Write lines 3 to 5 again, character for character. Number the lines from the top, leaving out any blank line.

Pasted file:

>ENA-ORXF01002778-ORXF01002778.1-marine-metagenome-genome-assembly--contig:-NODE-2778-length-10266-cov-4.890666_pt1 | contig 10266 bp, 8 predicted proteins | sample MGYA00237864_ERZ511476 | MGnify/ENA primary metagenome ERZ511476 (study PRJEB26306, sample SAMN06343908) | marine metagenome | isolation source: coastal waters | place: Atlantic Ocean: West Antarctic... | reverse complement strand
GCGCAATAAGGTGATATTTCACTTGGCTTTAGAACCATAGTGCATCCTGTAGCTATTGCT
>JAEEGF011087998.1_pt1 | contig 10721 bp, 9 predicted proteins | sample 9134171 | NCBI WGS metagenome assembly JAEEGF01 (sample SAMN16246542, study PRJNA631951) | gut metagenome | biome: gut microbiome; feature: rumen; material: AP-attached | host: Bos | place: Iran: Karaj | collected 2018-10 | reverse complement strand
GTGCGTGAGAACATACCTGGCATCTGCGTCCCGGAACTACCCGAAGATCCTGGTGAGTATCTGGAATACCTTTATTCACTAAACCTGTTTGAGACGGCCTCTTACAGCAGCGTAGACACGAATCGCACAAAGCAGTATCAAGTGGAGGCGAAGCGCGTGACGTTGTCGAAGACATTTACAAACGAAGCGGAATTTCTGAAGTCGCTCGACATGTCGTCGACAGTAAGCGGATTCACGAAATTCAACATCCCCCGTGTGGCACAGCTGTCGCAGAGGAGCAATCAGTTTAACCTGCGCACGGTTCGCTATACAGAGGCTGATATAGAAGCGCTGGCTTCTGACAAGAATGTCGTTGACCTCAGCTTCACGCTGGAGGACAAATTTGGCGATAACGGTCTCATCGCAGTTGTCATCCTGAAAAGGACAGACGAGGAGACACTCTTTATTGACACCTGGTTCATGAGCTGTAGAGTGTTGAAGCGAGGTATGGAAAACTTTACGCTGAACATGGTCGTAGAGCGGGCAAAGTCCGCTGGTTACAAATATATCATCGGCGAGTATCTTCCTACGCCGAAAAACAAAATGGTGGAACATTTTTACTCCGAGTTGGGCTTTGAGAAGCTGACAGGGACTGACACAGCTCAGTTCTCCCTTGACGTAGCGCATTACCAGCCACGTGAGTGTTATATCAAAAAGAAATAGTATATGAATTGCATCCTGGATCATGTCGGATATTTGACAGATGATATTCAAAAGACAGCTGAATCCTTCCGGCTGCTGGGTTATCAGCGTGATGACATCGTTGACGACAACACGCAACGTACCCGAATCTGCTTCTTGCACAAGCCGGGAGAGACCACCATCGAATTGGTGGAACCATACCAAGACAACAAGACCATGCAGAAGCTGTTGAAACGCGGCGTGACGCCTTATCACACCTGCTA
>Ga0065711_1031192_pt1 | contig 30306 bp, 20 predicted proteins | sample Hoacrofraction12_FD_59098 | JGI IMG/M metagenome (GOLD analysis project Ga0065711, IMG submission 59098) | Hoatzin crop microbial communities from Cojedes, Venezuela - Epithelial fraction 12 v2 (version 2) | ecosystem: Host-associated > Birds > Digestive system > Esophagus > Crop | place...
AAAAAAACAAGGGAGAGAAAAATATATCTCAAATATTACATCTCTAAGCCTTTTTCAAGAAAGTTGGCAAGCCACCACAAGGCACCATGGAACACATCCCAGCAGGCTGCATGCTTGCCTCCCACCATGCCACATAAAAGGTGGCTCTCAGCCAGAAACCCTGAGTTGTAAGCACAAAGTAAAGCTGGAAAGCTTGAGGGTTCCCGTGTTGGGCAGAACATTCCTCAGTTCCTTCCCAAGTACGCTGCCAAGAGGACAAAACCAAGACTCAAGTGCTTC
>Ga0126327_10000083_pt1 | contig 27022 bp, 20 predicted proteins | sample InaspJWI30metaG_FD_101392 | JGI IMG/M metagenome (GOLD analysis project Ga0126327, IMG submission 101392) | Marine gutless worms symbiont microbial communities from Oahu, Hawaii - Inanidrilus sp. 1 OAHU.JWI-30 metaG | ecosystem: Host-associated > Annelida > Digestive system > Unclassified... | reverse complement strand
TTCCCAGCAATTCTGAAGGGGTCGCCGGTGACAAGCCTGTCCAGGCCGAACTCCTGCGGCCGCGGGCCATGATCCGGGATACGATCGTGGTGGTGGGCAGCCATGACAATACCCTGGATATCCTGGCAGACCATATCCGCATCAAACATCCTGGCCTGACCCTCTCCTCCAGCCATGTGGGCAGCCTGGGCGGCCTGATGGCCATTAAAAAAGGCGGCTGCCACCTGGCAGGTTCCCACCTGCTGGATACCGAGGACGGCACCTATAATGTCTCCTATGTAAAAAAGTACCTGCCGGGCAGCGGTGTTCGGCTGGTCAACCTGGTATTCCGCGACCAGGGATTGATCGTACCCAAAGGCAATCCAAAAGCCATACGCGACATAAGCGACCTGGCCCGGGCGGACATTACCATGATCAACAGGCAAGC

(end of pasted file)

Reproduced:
>JAEEGF011087998.1_pt1 | contig 10721 bp, 9 predicted proteins | sample 9134171 | NCBI WGS metagenome assembly JAEEGF01 (sample SAMN16246542, study PRJNA631951) | gut metagenome | biome: gut microbiome; feature: rumen; material: AP-attached | host: Bos | place: Iran: Karaj | collected 2018-10 | reverse complement strand
GTGCGTGAGAACATACCTGGCATCTGCGTCCCGGAACTACCCGAAGATCCTGGTGAGTATCTGGAATACCTTTATTCACTAAACCTGTTTGAGACGGCCTCTTACAGCAGCGTAGACACGAATCGCACAAAGCAGTATCAAGTGGAGGCGAAGCGCGTGACGTTGTCGAAGACATTTACAAACGAAGCGGAATTTCTGAAGTCGCTCGACATGTCGTCGACAGTAAGCGGATTCACGAAATTCAACATCCCCCGTGTGGCACAGCTGTCGCAGAGGAGCAATCAGTTTAACCTGCGCACGGTTCGCTATACAGAGGCTGATATAGAAGCGCTGGCTTCTGACAAGAATGTCGTTGACCTCAGCTTCACGCTGGAGGACAAATTTGGCGATAACGGTCTCATCGCAGTTGTCATCCTGAAAAGGACAGACGAGGAGACACTCTTTATTGACACCTGGTTCATGAGCTGTAGAGTGTTGAAGCGAGGTATGGAAAACTTTACGCTGAACATGGTCGTAGAGCGGGCAAAGTCCGCTGGTTACAAATATATCATCGGCGAGTATCTTCCTACGCCGAAAAACAAAATGGTGGAACATTTTTACTCCGAGTTGGGCTTTGAGAAGCTGACAGGGACTGACACAGCTCAGTTCTCCCTTGACGTAGCGCATTACCAGCCACGTGAGTGTTATATCAAAAAGAAATAGTATATGAATTGCATCCTGGATCATGTCGGATATTTGACAGATGATATTCAAAAGACAGCTGAATCCTTCCGGCTGCTGGGTTATCAGCGTGATGACATCGTTGACGACAACACGCAACGTACCCGAATCTGCTTCTTGCACAAGCCGGGAGAGACCACCATCGAATTGGTGGAACCATACCAAGACAACAAGACCATGCAGAAGCTGTTGAAACGCGGCGTGACGCCTTATCACACCTGCTA
>Ga0065711_1031192_pt1 | contig 30306 bp, 20 predicted proteins | sample Hoacrofraction12_FD_59098 | JGI IMG/M metagenome (GOLD analysis project Ga0065711, IMG submission 59098) | Hoatzin crop microbial communities from Cojedes, Venezuela - Epithelial fraction 12 v2 (version 2) | ecosystem: Host-associated > Birds > Digestive system > Esophagus > Crop | place...